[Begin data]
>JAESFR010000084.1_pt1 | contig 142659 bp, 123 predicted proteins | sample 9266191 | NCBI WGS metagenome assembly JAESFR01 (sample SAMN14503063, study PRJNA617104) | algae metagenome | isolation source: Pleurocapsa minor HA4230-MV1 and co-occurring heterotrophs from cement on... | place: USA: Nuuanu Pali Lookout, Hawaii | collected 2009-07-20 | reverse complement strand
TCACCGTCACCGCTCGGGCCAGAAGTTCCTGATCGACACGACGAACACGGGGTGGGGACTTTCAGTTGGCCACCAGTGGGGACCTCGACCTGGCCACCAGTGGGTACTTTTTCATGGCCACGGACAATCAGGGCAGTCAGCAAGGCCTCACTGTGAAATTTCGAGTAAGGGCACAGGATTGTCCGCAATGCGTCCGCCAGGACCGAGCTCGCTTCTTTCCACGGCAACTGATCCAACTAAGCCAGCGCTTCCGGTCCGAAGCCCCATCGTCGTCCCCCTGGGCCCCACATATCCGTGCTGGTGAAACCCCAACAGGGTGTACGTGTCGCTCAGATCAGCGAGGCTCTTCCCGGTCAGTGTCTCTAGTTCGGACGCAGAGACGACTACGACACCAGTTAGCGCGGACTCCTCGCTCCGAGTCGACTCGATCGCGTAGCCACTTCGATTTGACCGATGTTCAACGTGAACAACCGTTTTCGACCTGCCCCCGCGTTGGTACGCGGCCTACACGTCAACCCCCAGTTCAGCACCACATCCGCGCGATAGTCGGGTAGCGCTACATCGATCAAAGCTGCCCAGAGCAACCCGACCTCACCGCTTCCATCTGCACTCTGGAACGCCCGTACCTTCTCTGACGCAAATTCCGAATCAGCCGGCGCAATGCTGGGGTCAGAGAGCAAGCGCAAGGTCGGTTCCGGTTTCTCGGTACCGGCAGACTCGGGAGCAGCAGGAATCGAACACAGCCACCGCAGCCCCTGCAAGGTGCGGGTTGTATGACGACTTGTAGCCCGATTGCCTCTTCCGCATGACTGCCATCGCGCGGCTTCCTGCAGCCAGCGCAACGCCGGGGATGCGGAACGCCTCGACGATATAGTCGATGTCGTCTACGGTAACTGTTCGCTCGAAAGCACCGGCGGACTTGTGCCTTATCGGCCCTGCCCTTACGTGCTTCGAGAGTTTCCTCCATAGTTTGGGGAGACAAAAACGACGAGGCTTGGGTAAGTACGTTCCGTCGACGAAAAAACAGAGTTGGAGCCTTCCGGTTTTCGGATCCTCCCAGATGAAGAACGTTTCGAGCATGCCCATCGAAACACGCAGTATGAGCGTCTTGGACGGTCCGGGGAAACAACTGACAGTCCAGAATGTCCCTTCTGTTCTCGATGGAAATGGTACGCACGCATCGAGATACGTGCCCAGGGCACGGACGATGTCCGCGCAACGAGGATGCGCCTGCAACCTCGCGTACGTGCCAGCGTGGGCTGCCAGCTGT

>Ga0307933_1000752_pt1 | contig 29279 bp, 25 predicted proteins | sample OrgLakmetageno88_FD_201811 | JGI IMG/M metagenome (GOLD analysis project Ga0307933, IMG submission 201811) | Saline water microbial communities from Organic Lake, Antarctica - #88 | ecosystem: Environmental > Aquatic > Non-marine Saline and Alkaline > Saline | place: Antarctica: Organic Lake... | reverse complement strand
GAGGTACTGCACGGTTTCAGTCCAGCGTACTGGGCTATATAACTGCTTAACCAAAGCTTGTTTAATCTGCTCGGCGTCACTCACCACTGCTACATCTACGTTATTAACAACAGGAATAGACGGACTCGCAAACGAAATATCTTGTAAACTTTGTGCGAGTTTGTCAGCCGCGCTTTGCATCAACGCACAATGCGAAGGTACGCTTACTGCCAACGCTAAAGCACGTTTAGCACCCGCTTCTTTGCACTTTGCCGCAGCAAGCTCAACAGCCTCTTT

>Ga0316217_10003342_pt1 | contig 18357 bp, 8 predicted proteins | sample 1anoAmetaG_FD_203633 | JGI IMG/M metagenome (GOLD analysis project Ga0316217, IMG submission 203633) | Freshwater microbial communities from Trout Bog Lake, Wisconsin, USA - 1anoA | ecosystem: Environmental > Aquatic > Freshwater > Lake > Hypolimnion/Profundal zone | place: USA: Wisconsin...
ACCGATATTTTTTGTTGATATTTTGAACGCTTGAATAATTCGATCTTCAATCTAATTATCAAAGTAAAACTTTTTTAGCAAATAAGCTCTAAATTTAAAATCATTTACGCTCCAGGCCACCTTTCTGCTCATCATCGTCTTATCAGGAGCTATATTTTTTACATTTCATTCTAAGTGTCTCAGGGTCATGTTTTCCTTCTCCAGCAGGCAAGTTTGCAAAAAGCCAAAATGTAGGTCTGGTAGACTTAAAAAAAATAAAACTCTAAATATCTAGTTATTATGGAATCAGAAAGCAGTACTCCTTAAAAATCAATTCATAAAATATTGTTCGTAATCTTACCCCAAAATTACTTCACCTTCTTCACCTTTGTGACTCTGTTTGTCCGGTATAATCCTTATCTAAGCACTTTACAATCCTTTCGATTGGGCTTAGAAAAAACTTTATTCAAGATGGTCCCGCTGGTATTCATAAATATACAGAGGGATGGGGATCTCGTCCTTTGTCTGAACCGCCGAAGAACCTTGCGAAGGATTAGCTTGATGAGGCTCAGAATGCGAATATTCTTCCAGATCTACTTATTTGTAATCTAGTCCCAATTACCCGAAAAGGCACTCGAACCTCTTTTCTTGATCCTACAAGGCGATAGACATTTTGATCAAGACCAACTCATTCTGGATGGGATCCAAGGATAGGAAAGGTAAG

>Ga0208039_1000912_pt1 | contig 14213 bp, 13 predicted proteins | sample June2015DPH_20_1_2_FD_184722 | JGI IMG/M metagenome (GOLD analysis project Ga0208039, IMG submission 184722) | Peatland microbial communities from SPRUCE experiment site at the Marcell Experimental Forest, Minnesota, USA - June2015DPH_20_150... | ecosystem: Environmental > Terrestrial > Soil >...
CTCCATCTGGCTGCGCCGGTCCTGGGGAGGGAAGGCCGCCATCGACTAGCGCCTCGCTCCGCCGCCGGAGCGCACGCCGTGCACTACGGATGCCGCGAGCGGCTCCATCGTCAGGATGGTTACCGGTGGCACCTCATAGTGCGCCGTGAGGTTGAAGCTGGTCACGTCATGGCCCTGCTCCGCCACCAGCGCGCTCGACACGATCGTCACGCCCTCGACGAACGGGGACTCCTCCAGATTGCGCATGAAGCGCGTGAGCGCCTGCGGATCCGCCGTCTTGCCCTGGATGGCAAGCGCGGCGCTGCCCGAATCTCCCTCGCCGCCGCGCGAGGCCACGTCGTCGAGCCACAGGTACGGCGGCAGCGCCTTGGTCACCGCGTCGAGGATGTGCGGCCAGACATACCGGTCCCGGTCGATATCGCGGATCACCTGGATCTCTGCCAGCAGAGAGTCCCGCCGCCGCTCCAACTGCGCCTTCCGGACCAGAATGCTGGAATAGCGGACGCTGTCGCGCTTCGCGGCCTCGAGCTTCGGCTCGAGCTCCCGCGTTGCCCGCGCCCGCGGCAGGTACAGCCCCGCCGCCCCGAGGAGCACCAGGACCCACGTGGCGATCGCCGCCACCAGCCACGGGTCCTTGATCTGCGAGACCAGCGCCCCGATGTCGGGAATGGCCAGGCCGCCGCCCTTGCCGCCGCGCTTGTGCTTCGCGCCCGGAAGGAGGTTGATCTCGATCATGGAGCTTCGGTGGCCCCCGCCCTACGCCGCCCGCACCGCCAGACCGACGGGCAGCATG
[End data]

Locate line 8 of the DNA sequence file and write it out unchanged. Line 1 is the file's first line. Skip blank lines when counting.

CTCCATCTGGCTGCGCCGGTCCTGGGGAGGGAAGGCCGCCATCGACTAGCGCCTCGCTCCGCCGCCGGAGCGCACGCCGTGCACTACGGATGCCGCGAGCGGCTCCATCGTCAGGATGGTTACCGGTGGCACCTCATAGTGCGCCGTGAGGTTGAAGCTGGTCACGTCATGGCCCTGCTCCGCCACCAGCGCGCTCGACACGATCGTCACGCCCTCGACGAACGGGGACTCCTCCAGATTGCGCATGAAGCGCGTGAGCGCCTGCGGATCCGCCGTCTTGCCCTGGATGGCAAGCGCGGCGCTGCCCGAATCTCCCTCGCCGCCGCGCGAGGCCACGTCGTCGAGCCACAGGTACGGCGGCAGCGCCTTGGTCACCGCGTCGAGGATGTGCGGCCAGACATACCGGTCCCGGTCGATATCGCGGATCACCTGGATCTCTGCCAGCAGAGAGTCCCGCCGCCGCTCCAACTGCGCCTTCCGGACCAGAATGCTGGAATAGCGGACGCTGTCGCGCTTCGCGGCCTCGAGCTTCGGCTCGAGCTCCCGCGTTGCCCGCGCCCGCGGCAGGTACAGCCCCGCCGCCCCGAGGAGCACCAGGACCCACGTGGCGATCGCCGCCACCAGCCACGGGTCCTTGATCTGCGAGACCAGCGCCCCGATGTCGGGAATGGCCAGGCCGCCGCCCTTGCCGCCGCGCTTGTGCTTCGCGCCCGGAAGGAGGTTGATCTCGATCATGGAGCTTCGGTGGCCCCCGCCCTACGCCGCCCGCACCGCCAGACCGACGGGCAGCATG